7. Thanks Brian–I’ll try to find Millenium Actress… I’ll admit that I’m basically clueless when it comes to cartoons that move!! (although I do remember spending about a week in a catatonic stupor after seeing Watership Down when i was about 5… I’d say my vegetarianism really began with that film, after that, it was just a question of getting my mom to agree… I also broke down (and nearly failed to get up) when they took the horse to the “knackers” in the animated Animal Farm, and when the picnicking animals got frozen solid in Lion, the Witch & the Wardrobe so I’m sure now that I was overstating my historical “coolness” to animation…

    Dave

  8. Dave,

    Bitter Tea and Wonderful Life I agree with BUT no Joe Doe??? How could you forget one of the most claustrophobic movies ever made. A movie that, even without a suicide end (as you know Capra decided against it), still has a kind of suicide end. And Stanwyck’s last Capra.
    Oh Dave, your list is so good, (happy to see Punch Drunk at 4) yet so waylaid.

  9. Jamo,

    of course, Meet John Doe should be there too (not to mention Miracle Woman, It Happened One Night, and Mr. Smith… I just didn’t want to kill the nice people with Capra stuff…

    I could easily have listed about five other Dieterle movies (Love Letters, Hunchback of Notre Dame, Juarez, Rope of Sand, I’ll Be Seeing You, The Accused…man, that’s six!) and the Borzage (History is Made At Night, Strange Cargo, A Farewell to Arms, Desire, The Mortal Storm) could have gotten crazy too!

    I am a creature of many obsessions!

    Dave

  10. I’m NOT a movie guy. Even though I see fewer movies as a middle-aged dad than I did as a young man, I was never an aficionado of film. And I don’t really see comics and movies as all that related. Comics as a medium work by transferring time and space one into the other (direction TBD by the exigencies of the narrative). Movies transform time into other kinds of time and space into other kinds of space. The nature of “design” between the two media seems incommensurate too. Ang Lee’s Hulk tricks notwithstanding, comics rely heavily on layout in a way alien to film. (I’m talking about the page unit – multiple images arranged in space.)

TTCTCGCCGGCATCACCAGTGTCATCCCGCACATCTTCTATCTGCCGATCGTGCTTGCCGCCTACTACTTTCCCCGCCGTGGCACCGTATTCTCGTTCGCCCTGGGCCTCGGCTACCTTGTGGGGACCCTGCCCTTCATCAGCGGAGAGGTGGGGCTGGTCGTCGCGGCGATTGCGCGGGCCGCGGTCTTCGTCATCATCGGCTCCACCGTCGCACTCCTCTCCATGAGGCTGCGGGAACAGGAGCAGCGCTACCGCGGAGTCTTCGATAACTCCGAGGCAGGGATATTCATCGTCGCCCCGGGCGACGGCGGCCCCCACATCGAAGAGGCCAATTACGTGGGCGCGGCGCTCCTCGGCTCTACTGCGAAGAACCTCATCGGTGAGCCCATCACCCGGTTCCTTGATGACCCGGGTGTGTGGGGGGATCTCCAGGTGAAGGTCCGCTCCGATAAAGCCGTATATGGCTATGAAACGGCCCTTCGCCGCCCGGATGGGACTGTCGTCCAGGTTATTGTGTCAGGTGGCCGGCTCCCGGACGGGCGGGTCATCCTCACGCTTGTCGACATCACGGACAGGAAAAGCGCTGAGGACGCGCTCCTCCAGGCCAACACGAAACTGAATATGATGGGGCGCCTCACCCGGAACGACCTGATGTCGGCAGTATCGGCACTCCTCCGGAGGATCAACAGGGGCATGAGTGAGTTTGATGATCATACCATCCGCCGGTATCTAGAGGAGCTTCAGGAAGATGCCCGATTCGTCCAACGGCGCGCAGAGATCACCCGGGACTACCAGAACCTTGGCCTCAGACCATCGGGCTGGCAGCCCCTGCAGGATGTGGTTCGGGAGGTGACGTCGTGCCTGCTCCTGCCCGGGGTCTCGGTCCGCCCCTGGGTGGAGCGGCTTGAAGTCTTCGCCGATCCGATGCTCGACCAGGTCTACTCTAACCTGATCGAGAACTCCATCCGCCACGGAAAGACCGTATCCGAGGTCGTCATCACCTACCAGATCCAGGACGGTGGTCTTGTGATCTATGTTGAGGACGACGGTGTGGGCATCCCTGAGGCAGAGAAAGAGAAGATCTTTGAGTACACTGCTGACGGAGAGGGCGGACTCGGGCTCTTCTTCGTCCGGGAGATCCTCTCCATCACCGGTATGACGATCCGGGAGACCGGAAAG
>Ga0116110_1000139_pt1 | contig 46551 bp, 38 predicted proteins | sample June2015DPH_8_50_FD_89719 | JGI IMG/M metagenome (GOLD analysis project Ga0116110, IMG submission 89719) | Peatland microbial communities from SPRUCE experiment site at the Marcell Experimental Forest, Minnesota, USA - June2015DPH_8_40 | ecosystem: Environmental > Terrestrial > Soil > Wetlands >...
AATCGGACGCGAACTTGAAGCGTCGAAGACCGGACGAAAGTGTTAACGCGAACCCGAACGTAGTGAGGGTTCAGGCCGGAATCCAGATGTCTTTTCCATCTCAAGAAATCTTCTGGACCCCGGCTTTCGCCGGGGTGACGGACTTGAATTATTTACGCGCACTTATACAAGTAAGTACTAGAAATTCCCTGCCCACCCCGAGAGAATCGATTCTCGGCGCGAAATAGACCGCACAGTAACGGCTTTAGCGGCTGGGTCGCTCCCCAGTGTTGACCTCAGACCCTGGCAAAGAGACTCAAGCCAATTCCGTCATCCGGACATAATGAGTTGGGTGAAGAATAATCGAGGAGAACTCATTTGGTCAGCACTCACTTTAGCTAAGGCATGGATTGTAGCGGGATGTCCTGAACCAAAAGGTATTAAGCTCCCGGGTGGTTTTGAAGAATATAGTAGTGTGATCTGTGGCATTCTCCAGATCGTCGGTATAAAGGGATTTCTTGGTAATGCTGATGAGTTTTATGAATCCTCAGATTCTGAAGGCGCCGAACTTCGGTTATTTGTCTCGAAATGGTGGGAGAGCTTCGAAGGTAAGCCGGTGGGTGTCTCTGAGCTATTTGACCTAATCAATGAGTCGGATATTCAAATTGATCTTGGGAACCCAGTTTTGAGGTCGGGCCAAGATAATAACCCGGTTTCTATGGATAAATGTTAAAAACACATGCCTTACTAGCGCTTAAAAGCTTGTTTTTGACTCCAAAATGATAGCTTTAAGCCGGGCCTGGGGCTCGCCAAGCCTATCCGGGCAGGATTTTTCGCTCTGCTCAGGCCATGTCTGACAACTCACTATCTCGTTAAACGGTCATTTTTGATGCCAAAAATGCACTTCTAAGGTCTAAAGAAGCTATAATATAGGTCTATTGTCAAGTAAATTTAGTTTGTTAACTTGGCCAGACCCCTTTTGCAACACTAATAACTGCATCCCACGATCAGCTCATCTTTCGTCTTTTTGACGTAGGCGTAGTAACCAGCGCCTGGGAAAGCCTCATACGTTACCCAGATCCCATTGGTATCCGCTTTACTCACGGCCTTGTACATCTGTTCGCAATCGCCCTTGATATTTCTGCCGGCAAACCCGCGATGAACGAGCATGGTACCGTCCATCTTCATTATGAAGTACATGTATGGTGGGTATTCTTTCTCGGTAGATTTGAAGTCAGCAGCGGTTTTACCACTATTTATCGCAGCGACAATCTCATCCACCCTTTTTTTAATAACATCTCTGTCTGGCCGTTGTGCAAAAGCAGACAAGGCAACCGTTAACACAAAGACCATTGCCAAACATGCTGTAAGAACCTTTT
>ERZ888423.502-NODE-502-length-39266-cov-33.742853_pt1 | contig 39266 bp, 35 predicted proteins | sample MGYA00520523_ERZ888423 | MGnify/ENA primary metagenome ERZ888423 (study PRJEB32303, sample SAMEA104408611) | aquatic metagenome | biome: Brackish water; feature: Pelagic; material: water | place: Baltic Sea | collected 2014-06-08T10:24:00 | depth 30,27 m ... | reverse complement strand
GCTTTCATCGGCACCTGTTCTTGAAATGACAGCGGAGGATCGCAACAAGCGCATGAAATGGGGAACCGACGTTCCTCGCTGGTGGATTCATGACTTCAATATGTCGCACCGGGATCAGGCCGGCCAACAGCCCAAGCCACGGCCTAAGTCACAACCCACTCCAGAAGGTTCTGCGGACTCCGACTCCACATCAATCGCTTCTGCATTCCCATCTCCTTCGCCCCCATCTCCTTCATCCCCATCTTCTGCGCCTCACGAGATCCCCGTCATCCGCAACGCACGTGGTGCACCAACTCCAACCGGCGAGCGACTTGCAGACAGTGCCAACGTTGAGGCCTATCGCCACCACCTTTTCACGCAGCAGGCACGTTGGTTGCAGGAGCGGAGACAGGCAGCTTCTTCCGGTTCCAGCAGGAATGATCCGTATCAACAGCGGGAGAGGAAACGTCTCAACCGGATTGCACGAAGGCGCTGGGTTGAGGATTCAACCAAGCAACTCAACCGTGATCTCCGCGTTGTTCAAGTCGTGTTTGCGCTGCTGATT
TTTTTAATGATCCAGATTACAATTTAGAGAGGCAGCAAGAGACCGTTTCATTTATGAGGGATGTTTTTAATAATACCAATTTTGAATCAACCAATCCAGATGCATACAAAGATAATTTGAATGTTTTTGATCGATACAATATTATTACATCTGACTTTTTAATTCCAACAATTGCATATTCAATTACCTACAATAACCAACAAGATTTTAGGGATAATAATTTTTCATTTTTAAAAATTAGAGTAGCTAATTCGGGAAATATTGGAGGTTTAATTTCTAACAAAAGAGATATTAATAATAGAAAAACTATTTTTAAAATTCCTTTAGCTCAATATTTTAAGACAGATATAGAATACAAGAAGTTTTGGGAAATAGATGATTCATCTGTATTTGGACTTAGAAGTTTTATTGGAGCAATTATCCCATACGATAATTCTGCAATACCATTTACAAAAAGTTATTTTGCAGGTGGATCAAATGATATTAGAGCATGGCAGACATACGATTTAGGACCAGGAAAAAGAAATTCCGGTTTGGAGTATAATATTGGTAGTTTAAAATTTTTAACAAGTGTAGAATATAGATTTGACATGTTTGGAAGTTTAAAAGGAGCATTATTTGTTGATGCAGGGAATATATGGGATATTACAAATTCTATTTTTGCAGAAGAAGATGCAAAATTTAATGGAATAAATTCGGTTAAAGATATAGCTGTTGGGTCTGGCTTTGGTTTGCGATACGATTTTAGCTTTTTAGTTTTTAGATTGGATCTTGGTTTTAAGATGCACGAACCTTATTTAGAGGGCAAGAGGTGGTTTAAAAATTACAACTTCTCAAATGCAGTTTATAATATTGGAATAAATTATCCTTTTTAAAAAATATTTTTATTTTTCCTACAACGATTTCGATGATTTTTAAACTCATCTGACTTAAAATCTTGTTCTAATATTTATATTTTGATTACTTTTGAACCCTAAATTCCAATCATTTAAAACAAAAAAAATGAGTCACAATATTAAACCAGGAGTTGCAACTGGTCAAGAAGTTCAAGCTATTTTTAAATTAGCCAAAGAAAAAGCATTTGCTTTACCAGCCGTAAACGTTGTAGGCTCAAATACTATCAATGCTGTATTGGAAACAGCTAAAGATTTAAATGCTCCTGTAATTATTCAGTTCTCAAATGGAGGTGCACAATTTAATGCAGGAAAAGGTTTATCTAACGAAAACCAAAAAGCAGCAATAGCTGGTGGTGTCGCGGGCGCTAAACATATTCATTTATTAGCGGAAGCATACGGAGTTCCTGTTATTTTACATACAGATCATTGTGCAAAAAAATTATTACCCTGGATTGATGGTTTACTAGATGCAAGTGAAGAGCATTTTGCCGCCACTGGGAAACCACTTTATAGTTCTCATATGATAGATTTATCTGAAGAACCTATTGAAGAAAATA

Eve and I coincidentally got to talking about some of this stuff in the car on the way to meet Neilalien last night – how she found it so hard to transfer the narrative conventions of comics into other media because the conventions were so embedded in the conditions of the medium. She had of course been trying prose fiction, but believed the same problems would obtain for film. For instance, she said, a cartoonist can MAKE you slow down in a way that film has a harder time doing. (She thinks slow motion is almost always excruciating.)